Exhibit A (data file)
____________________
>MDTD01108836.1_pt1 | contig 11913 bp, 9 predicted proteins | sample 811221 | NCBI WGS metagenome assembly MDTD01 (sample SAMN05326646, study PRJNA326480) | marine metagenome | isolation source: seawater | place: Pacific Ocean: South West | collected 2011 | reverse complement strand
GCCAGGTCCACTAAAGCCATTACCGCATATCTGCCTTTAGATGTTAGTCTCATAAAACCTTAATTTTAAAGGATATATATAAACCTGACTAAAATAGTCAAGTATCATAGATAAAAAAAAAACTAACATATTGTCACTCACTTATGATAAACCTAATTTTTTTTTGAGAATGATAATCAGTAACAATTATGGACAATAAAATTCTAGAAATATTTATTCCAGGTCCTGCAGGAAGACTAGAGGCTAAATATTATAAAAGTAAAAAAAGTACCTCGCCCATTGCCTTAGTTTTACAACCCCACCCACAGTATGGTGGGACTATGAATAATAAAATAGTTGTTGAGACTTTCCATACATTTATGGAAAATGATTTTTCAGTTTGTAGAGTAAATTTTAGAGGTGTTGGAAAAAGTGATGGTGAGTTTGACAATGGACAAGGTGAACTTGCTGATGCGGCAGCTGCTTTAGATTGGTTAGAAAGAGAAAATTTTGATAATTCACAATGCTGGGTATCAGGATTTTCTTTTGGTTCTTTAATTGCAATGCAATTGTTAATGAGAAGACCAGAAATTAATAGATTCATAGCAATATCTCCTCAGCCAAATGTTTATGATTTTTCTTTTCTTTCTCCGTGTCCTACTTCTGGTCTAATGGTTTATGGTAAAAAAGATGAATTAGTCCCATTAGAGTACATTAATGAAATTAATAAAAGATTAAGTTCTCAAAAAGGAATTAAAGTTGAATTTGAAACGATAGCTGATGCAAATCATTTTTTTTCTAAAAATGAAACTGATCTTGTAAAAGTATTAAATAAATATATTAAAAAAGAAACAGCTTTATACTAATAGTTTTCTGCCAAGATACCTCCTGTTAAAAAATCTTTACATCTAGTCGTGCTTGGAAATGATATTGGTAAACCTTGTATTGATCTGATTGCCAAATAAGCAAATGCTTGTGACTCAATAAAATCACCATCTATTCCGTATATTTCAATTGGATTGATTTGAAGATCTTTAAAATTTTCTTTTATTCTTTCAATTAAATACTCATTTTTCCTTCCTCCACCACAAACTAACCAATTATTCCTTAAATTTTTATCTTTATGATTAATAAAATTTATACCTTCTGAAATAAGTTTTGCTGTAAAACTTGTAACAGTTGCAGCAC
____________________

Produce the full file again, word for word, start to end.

>MDTD01108836.1_pt1 | contig 11913 bp, 9 predicted proteins | sample 811221 | NCBI WGS metagenome assembly MDTD01 (sample SAMN05326646, study PRJNA326480) | marine metagenome | isolation source: seawater | place: Pacific Ocean: South West | collected 2011 | reverse complement strand
GCCAGGTCCACTAAAGCCATTACCGCATATCTGCCTTTAGATGTTAGTCTCATAAAACCTTAATTTTAAAGGATATATATAAACCTGACTAAAATAGTCAAGTATCATAGATAAAAAAAAAACTAACATATTGTCACTCACTTATGATAAACCTAATTTTTTTTTGAGAATGATAATCAGTAACAATTATGGACAATAAAATTCTAGAAATATTTATTCCAGGTCCTGCAGGAAGACTAGAGGCTAAATATTATAAAAGTAAAAAAAGTACCTCGCCCATTGCCTTAGTTTTACAACCCCACCCACAGTATGGTGGGACTATGAATAATAAAATAGTTGTTGAGACTTTCCATACATTTATGGAAAATGATTTTTCAGTTTGTAGAGTAAATTTTAGAGGTGTTGGAAAAAGTGATGGTGAGTTTGACAATGGACAAGGTGAACTTGCTGATGCGGCAGCTGCTTTAGATTGGTTAGAAAGAGAAAATTTTGATAATTCACAATGCTGGGTATCAGGATTTTCTTTTGGTTCTTTAATTGCAATGCAATTGTTAATGAGAAGACCAGAAATTAATAGATTCATAGCAATATCTCCTCAGCCAAATGTTTATGATTTTTCTTTTCTTTCTCCGTGTCCTACTTCTGGTCTAATGGTTTATGGTAAAAAAGATGAATTAGTCCCATTAGAGTACATTAATGAAATTAATAAAAGATTAAGTTCTCAAAAAGGAATTAAAGTTGAATTTGAAACGATAGCTGATGCAAATCATTTTTTTTCTAAAAATGAAACTGATCTTGTAAAAGTATTAAATAAATATATTAAAAAAGAAACAGCTTTATACTAATAGTTTTCTGCCAAGATACCTCCTGTTAAAAAATCTTTACATCTAGTCGTGCTTGGAAATGATATTGGTAAACCTTGTATTGATCTGATTGCCAAATAAGCAAATGCTTGTGACTCAATAAAATCACCATCTATTCCGTATATTTCAATTGGATTGATTTGAAGATCTTTAAAATTTTCTTTTATTCTTTCAATTAAATACTCATTTTTCCTTCCTCCACCACAAACTAACCAATTATTCCTTAAATTTTTATCTTTATGATTAATAAAATTTATACCTTCTGAAATAAGTTTTGCTGTAAAACTTGTAACAGTTGCAGCAC